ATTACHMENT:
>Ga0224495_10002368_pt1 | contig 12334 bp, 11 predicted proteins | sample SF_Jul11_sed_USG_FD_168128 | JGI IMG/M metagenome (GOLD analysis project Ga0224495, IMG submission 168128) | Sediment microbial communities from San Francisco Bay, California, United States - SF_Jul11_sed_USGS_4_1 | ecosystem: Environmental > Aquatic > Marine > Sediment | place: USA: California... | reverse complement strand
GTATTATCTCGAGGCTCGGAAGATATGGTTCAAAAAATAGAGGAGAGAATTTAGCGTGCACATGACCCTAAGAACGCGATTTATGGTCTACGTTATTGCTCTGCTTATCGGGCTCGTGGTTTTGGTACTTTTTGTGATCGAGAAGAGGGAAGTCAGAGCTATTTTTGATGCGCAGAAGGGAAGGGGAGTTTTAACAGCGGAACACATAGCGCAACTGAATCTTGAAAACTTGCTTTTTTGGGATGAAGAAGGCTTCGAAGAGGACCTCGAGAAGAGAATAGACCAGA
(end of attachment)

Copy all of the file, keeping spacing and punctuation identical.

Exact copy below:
>Ga0224495_10002368_pt1 | contig 12334 bp, 11 predicted proteins | sample SF_Jul11_sed_USG_FD_168128 | JGI IMG/M metagenome (GOLD analysis project Ga0224495, IMG submission 168128) | Sediment microbial communities from San Francisco Bay, California, United States - SF_Jul11_sed_USGS_4_1 | ecosystem: Environmental > Aquatic > Marine > Sediment | place: USA: California... | reverse complement strand
GTATTATCTCGAGGCTCGGAAGATATGGTTCAAAAAATAGAGGAGAGAATTTAGCGTGCACATGACCCTAAGAACGCGATTTATGGTCTACGTTATTGCTCTGCTTATCGGGCTCGTGGTTTTGGTACTTTTTGTGATCGAGAAGAGGGAAGTCAGAGCTATTTTTGATGCGCAGAAGGGAAGGGGAGTTTTAACAGCGGAACACATAGCGCAACTGAATCTTGAAAACTTGCTTTTTTGGGATGAAGAAGGCTTCGAAGAGGACCTCGAGAAGAGAATAGACCAGA